10. Get an internship and job.  College is a lot of fun, but make sure you remember the point of it all – its for a career.  The best thing you can do is to get yourself an internship over your summer breaks.  The more internships the better, but you should try to get at least one.  More importantly, make sure you get a job lined up for post-graduation as soon as you can.  The worst thing you can do is graduate unemployed.  Best case scenario is to start off with a decent resume and a few job offers before Christmas break senior year.
  11. Have fun.  Be mature and responsible, but let loose.  This is the best four years of your life guaranteed.  Don’t let it pass you up.

When Did Gen Y Begin?

Generation Y began in 1977-1982.  It is not black and white, it is a shaded gray area.  Some people in this time frame will identify with Generation X while others may identify with Generation Y.  It mostly depends on their parents, friends, and childhood upbringing.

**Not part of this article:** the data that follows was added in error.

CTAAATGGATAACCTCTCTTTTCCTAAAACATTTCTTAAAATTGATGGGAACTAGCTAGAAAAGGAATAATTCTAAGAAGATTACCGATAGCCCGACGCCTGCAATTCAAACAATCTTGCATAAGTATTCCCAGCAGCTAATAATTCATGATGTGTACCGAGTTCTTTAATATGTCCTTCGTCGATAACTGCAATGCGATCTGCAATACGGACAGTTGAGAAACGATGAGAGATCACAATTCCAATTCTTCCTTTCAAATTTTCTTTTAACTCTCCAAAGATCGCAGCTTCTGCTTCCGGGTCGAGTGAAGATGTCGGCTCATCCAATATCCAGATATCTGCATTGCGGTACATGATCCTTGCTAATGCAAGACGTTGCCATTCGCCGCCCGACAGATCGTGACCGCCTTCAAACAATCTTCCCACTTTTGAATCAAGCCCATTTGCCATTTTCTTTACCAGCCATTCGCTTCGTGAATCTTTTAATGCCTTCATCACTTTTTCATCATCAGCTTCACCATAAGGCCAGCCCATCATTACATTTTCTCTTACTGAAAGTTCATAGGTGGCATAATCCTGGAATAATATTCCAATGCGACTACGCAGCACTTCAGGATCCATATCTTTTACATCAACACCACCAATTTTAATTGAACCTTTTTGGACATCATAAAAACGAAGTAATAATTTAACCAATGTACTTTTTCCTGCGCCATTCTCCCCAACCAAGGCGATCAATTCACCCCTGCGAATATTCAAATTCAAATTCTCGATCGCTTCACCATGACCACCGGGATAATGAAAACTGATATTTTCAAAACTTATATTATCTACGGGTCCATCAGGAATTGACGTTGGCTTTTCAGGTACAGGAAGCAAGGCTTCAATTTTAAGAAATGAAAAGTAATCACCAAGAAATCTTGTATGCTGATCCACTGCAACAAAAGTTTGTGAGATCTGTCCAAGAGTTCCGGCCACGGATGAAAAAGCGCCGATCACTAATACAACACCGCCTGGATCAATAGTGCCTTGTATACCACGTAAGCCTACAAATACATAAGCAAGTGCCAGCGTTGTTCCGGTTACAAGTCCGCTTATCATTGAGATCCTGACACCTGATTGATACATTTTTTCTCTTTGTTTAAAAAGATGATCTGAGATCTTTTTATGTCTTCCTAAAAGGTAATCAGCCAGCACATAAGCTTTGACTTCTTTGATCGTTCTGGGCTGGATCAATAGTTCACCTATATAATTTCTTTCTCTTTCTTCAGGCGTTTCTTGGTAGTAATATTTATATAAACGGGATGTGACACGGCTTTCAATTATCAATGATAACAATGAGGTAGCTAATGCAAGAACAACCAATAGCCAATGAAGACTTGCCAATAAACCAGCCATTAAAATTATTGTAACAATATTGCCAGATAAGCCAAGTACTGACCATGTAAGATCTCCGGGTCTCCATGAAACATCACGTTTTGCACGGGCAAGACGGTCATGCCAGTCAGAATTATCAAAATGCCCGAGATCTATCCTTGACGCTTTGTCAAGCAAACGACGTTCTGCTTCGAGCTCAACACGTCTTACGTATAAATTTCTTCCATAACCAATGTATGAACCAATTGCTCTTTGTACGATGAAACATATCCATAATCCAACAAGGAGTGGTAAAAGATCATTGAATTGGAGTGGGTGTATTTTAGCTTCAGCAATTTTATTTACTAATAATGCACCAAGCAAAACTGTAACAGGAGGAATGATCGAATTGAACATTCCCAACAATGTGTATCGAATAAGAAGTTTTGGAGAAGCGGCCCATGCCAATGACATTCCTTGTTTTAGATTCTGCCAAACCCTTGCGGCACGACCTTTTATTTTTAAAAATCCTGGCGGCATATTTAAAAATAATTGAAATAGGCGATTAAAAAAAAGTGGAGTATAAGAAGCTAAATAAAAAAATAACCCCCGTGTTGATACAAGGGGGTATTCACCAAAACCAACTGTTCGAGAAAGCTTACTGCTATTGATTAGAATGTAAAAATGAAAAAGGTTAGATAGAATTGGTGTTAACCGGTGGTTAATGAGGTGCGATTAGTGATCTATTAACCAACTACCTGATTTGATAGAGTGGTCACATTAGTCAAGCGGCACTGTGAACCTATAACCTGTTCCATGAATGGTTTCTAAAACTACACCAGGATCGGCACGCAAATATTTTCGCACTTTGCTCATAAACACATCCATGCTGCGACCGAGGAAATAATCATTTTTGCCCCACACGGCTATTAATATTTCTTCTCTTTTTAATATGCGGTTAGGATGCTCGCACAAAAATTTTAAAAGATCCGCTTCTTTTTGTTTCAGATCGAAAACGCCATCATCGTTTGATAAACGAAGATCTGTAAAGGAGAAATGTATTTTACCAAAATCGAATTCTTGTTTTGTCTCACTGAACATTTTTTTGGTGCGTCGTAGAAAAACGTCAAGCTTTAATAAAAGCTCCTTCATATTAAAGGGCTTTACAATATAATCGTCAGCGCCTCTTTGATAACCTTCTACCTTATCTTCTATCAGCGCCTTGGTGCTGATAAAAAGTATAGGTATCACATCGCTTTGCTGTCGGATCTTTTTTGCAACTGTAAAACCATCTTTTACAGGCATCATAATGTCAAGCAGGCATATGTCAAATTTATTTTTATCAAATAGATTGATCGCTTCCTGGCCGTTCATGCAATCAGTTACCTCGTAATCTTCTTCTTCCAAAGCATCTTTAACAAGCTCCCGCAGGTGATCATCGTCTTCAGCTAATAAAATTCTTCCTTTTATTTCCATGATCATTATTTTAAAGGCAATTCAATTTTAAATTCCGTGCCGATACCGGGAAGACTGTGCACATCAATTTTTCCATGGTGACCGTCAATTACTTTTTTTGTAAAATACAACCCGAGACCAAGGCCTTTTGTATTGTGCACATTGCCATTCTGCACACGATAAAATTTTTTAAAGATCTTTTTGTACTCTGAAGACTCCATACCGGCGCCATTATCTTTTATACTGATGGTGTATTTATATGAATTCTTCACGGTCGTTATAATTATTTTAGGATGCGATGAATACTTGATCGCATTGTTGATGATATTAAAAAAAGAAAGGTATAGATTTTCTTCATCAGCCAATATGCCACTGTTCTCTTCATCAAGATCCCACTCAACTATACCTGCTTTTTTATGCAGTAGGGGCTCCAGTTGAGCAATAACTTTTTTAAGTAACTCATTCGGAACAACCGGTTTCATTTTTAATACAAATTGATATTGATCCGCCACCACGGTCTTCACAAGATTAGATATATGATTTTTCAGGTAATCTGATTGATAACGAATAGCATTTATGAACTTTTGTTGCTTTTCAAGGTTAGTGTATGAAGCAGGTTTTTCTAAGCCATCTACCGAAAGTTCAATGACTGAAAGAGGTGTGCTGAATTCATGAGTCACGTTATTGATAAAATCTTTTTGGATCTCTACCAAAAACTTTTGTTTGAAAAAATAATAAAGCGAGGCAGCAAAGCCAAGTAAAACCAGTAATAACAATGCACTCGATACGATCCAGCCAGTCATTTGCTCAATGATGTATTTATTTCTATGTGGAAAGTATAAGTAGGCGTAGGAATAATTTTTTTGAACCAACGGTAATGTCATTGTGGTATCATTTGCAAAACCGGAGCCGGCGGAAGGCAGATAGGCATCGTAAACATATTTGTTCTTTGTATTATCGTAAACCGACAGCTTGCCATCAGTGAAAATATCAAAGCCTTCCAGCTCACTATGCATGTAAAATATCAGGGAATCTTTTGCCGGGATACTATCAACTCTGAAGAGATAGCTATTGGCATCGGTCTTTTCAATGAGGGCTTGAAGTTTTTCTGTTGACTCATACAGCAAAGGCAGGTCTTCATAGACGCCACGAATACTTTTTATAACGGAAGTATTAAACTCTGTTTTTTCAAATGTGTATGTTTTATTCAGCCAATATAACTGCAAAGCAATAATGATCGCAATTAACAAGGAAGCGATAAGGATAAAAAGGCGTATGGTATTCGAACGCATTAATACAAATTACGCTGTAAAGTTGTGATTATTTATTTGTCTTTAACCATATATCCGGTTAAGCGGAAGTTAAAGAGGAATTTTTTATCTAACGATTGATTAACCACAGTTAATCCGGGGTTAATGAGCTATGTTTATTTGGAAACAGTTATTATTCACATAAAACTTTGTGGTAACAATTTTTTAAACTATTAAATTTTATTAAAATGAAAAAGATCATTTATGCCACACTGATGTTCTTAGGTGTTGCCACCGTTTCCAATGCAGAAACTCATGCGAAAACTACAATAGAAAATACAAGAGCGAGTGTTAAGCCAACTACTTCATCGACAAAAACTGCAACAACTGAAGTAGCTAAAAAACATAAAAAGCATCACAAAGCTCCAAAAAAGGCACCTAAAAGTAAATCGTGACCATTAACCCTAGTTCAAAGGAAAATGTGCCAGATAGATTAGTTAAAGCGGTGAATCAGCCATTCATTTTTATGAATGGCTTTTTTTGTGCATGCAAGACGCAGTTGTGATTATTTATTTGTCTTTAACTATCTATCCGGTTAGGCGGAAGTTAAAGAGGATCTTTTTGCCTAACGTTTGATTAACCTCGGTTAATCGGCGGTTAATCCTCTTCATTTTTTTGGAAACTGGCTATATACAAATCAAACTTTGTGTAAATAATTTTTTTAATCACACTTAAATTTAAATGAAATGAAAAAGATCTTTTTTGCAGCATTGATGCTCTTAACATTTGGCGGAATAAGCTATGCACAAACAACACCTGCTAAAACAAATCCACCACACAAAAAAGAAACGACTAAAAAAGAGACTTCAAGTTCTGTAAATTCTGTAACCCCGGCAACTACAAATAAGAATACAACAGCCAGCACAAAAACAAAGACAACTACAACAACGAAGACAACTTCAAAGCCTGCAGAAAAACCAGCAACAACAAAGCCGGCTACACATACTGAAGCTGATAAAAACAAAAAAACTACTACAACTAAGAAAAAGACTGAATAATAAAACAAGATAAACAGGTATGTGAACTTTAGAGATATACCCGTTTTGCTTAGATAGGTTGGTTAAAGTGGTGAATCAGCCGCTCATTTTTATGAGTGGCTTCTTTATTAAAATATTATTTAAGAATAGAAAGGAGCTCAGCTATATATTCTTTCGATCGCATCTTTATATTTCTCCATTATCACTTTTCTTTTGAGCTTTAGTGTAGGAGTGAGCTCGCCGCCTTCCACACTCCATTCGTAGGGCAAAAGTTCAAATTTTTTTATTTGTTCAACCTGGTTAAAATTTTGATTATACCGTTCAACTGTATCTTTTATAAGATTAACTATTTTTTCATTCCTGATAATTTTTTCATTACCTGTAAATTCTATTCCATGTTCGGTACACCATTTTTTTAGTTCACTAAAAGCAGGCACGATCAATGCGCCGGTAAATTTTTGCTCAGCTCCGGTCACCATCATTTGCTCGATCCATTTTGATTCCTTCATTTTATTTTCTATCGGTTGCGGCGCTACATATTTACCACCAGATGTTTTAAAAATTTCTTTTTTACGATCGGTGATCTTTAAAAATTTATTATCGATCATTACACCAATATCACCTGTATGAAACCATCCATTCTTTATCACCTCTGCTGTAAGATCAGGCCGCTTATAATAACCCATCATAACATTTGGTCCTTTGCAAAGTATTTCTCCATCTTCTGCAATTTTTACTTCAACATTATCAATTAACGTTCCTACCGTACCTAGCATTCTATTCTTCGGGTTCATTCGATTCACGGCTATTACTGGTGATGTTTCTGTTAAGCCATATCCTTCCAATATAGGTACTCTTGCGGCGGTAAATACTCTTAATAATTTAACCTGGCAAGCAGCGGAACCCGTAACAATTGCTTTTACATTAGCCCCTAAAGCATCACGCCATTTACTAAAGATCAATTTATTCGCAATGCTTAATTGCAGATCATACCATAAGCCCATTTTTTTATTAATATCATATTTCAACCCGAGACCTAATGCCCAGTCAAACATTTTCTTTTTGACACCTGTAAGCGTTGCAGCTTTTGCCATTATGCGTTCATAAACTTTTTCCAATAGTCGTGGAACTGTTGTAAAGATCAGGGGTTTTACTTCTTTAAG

The peak of Generation Y was from 1982-1993.  Nearly all of the people born in this range are true echo boomers.

From 1993-2001, Generation Y trails off and starts fading into Generation Z the same way Generation X faded into Generation Y from 1977-1982.  It is an exponential slope, so those born closer to 1993 (until 1995 or so) will be more likely to identify with Generation Y.  From 1995-2001, if they were the younger siblings of a true echo boomer they may be more inclined to declare themselves from Generation Y, while some who have Generation X parents and/or without older brothers and sister may identify more with Generation Z.

Generation Y Changing the Way We Watch Movies

Echo boomers are changing the way we view TV and movies. The same day Blockbuster, a 25 year old movie rental store, declares bankruptcy (link), Netflix, a 13 year old online movie rental company, declares it will be focusing on streaming content online (link).

Netflix on WiiThis is another example of the shift away from physical forms of media and the movement towards digital methods, a revolution with Generation Y at the front lines. Like music albums, the shift towards online content is only a matter of time – mostly a matter of the method of how it is delivered to the user. Netflix is innovative in that department. Utilizing people’s computers, and more importantly, video game consoles such as the Wii, they can deliver movies and TV shows directly to your TV for a cheap rate less than $10 a month while lowering their company’s overhead.

Cable companies, take note. It is only a matter of time before companies that deliver media in new, innovative, on demand ways, will be breathing down your throat.